Research into the online informal learning of English has already shown it to be a widespread phenomenon involving a range of comprehension and production activities such as viewing original version television series, listening to music on demand and social networking with other English users.
Dynamic systems theory provides a suitable framework within which to study informal learning because it emphasises the unique range of resources, strategies and relationships which contribute to non-linear language development for each learner.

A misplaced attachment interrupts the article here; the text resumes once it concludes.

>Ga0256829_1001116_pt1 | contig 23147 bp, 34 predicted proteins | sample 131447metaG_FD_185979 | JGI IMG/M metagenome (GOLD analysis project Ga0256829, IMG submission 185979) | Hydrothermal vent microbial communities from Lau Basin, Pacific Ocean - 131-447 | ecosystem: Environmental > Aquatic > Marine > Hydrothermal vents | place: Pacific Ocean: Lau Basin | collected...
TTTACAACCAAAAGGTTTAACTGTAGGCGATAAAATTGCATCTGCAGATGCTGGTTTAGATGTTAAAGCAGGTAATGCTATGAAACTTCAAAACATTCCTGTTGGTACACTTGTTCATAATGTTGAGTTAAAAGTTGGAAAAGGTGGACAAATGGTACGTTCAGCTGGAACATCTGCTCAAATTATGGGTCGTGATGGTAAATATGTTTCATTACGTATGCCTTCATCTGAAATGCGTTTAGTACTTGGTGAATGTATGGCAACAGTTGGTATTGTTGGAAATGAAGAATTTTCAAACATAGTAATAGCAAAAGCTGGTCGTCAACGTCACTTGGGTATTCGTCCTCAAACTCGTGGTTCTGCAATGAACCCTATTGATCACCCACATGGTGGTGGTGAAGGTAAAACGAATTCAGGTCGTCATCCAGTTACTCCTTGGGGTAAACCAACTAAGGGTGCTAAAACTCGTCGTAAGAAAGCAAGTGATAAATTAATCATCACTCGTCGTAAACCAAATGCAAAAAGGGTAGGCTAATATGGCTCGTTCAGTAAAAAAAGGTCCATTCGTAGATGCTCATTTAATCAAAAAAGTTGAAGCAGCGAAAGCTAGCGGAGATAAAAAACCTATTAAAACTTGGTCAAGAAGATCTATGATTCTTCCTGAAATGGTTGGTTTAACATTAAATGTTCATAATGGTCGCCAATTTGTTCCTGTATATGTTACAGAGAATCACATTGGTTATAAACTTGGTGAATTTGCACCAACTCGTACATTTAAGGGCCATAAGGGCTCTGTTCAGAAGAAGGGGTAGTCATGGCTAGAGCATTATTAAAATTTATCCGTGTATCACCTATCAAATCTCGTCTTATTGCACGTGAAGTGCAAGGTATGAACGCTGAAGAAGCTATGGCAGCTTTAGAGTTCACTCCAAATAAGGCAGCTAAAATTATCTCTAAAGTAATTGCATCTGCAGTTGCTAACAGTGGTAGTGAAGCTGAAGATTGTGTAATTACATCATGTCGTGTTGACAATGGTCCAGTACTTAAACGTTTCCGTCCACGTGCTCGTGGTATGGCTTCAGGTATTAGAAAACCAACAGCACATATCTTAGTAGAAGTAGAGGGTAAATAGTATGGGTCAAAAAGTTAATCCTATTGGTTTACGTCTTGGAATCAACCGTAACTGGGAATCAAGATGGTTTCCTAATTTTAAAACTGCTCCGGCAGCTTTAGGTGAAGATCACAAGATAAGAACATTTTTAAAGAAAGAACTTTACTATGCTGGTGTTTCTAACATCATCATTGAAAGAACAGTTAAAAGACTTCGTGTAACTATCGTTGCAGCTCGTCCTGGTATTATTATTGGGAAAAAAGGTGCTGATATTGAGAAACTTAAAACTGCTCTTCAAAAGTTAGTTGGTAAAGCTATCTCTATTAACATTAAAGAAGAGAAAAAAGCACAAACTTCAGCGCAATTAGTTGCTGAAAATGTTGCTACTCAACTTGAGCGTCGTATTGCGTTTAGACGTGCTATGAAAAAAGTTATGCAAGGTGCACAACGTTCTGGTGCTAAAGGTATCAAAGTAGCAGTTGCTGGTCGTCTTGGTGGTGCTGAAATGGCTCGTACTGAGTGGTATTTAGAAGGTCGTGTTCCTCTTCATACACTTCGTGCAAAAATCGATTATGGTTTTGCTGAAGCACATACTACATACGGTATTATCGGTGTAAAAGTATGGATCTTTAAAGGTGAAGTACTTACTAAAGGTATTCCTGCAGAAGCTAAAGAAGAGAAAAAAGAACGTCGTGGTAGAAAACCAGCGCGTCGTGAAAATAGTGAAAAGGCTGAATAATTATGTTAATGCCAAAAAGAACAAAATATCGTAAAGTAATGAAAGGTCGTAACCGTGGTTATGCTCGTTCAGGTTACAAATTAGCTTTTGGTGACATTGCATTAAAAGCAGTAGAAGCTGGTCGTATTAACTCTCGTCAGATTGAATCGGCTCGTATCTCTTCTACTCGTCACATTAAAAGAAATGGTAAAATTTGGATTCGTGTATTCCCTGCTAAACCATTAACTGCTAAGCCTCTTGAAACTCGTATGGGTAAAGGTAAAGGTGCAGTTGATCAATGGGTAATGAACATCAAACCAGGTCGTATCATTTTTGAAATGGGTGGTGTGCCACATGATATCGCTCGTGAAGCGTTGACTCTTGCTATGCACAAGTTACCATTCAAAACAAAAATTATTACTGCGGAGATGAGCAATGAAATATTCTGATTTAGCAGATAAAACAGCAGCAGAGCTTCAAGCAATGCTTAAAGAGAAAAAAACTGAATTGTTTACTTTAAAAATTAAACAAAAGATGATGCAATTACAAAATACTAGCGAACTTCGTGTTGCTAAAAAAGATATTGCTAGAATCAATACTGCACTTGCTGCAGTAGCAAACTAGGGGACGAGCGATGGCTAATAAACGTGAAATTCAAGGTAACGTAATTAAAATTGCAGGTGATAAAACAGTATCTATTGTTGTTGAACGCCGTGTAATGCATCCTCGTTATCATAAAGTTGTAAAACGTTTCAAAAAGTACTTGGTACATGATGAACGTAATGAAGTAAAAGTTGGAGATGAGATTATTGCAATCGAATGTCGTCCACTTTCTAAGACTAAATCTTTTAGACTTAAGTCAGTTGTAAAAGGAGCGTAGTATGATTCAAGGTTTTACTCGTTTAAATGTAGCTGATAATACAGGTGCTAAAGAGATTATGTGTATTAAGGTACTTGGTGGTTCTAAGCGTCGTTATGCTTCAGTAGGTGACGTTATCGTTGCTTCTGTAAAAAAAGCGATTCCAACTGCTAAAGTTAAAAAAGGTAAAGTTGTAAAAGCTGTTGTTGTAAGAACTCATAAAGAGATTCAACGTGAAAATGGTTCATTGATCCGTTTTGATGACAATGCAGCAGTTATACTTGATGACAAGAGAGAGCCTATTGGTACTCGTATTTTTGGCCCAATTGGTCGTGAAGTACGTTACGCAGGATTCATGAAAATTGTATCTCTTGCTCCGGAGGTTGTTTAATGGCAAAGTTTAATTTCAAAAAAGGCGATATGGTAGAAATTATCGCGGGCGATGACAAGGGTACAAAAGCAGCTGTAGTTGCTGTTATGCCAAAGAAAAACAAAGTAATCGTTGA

While research into the impact of these activities for language development has yielded some data regarding vocabulary gains and improvements in fluency and comprehension skills, the mechanisms at work in such language development have proved difficult to study because of the private nature of most online informal learning. In this study, an emic approach is adopted, involving a group of students experienced in second language acquisition research, who used blogs to report on their own online informal learning of English over a three-month period. Extensive examples from these blogs are used to build up a picture of the learning processes at work, within a framework suggested by the literature of complex dynamic systems. These results allow conclusions to be drawn regarding the way in which these processes are used by informal learners in different phases of real communicative tasks.